“Mommy loves to read. She reads all the time!…Or she did. A while ago. But I promise you, my sweet little pea, I really do love books.” I find myself saying things like this to my little people quite a bit. I am convincing them, and half convincing myself, that Mommy really does like to do things. She has interests, convictions, a life.

View from the porch of a Napa Valley grape grower. (Not pictured: wine in hand.)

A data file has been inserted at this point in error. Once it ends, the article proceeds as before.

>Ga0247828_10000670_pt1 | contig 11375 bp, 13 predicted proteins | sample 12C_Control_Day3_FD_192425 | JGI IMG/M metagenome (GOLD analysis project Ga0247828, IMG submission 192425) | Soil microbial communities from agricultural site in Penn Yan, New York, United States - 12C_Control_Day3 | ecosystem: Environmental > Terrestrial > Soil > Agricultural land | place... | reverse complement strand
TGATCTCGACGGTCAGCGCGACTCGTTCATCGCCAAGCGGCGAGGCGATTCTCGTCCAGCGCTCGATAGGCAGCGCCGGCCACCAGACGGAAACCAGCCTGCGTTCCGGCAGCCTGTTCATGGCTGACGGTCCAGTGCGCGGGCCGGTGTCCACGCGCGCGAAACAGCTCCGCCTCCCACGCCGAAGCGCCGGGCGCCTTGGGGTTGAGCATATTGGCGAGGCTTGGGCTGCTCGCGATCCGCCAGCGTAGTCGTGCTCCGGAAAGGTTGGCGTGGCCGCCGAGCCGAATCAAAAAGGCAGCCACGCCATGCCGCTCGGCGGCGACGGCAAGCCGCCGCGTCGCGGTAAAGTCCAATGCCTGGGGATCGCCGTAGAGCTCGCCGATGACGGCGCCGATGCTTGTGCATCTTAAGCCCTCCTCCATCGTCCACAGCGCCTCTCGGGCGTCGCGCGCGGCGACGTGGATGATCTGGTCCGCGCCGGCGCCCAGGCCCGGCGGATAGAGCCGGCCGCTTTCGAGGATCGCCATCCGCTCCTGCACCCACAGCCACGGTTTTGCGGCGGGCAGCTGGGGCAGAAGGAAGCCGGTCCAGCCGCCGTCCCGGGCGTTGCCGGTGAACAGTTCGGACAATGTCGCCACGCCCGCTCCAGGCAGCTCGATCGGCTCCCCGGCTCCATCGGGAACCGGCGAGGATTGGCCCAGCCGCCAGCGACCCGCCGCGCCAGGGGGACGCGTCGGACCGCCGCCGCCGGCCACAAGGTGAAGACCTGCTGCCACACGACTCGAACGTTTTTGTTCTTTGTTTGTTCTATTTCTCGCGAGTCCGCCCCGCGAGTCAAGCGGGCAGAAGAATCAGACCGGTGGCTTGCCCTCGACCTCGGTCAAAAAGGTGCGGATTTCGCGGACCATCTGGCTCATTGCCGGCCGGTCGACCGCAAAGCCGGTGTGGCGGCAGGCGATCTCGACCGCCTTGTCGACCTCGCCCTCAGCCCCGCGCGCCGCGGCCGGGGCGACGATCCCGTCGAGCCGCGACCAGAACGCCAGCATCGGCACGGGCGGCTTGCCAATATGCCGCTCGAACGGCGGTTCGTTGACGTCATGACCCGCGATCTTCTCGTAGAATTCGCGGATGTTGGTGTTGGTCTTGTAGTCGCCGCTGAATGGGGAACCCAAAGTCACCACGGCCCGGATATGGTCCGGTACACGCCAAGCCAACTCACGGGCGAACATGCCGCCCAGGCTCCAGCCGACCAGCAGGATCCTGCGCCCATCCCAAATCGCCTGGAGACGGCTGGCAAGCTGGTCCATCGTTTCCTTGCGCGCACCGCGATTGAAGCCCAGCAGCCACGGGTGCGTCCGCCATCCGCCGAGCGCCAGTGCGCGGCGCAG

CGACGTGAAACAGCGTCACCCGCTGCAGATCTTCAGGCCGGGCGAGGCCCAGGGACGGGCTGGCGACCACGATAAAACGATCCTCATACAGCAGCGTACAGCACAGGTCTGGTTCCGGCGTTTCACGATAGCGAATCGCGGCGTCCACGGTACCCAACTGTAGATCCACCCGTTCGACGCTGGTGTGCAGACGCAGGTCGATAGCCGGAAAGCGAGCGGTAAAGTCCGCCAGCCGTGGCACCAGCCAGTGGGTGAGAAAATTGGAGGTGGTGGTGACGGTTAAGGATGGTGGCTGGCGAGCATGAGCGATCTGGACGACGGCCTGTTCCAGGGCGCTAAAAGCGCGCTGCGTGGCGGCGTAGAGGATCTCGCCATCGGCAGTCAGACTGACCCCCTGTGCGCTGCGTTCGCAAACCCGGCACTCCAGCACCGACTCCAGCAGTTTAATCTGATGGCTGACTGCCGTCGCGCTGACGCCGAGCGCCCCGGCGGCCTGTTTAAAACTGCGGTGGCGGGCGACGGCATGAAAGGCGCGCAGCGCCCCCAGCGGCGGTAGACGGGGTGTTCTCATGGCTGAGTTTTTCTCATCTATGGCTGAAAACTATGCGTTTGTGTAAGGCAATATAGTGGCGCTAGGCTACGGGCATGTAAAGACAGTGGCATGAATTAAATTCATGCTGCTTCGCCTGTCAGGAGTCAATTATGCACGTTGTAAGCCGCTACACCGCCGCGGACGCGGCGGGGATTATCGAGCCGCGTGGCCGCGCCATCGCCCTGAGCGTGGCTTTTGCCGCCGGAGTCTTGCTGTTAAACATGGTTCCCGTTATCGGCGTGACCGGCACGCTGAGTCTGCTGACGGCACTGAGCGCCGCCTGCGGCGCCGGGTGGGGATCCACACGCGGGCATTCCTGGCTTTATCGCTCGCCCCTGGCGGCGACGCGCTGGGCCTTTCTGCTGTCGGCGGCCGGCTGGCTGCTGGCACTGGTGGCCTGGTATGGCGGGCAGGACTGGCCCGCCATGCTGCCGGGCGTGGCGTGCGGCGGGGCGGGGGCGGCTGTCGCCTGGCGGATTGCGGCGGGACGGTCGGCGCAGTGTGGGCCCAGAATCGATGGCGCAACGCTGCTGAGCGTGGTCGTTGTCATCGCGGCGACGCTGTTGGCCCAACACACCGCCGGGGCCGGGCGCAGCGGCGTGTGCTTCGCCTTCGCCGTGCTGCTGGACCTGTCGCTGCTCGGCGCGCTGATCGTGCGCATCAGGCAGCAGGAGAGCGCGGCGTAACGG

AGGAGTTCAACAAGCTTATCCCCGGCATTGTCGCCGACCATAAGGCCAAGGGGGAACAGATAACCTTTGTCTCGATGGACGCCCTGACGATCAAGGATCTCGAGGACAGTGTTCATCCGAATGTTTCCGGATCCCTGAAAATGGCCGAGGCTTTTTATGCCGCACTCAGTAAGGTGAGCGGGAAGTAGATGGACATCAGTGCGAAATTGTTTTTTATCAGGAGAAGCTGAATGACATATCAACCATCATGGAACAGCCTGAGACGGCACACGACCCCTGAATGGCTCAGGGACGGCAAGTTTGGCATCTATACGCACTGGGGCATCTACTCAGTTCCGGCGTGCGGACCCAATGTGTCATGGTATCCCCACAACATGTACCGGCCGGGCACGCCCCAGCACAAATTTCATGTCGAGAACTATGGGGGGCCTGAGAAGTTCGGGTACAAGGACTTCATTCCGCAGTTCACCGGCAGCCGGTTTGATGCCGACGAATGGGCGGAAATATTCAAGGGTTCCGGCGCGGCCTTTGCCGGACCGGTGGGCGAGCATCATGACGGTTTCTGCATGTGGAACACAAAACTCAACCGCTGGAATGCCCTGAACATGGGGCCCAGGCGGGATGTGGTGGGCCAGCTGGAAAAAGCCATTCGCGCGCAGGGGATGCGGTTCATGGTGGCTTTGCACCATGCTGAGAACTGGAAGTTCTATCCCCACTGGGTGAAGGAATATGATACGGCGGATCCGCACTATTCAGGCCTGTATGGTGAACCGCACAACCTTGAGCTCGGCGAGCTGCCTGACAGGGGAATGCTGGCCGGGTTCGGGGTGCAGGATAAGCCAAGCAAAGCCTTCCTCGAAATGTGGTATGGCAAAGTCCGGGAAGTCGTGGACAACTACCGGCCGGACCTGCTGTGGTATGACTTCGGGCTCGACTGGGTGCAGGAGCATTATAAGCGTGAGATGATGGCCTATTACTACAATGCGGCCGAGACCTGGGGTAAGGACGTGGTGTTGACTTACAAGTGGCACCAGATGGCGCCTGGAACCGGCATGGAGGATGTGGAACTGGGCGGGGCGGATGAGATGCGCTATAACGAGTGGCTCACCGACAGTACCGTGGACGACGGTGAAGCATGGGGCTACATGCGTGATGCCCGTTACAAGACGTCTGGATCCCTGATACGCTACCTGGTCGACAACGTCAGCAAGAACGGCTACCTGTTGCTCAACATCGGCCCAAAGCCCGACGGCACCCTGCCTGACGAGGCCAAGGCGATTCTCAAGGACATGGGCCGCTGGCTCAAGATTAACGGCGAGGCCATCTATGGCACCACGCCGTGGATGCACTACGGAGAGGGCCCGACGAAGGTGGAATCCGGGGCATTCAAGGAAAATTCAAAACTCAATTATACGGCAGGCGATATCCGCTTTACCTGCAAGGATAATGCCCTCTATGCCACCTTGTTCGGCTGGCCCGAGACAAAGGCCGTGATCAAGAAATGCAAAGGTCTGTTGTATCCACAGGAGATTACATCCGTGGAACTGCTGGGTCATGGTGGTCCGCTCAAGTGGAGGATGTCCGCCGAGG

I’d like to imagine that when my little people are big people and traveling on their own they’d see some amazing meadow of wildflowers, an invigorating street mural, and think of me. At this point, I am a little worried that the only thing that will make me pop into their minds is an innovative vacuum. (Let me be frank here. This does not disappointment as much as I’m letting on. I have gotten a new vacuum for the holidays for the past three years. And this year? Oh, this year, I got three. You see, I’m on the hunt for the holy grail of vacuums. You know the one where you can vacuum once and your house stays clean for, at least, two days. This though, is another blog post for another blog…) The point I’m meaning to get to here is that I want my children to know the me that exists beyond my role as their mommy. I am first a mommy, but I am also so much more than that. And I want to present an authentic version of myself to them. But this wears away after time as I start to search out those travel experiences that are solely geared toward the interests of my littles…the easy experiences. The thing is, I want to enter their world, but I also want to invite them into mine. I like warming myself on a sun-filled porch sipping a glass of wine at an inappropriately early time while I watch the worIMG_6148.JPGld move about me. While I’m not giving my littles wine, I’d like them to know the value of sitting on a porch, the morning sun warming their legs as the world makes little changes all around them. Traveling without my little people makes me reconnect with those pieces of myself that I have put on the backburner in order to raise these three amazing little loves. As a result of this rediscovery of self, when we travel together, I help make their worlds a bit bigger by sharing passions they don’t often get to see. And it’s those shared experiences, those moments of seeing each other authentically, that make family travel not just about the travel, but about our family.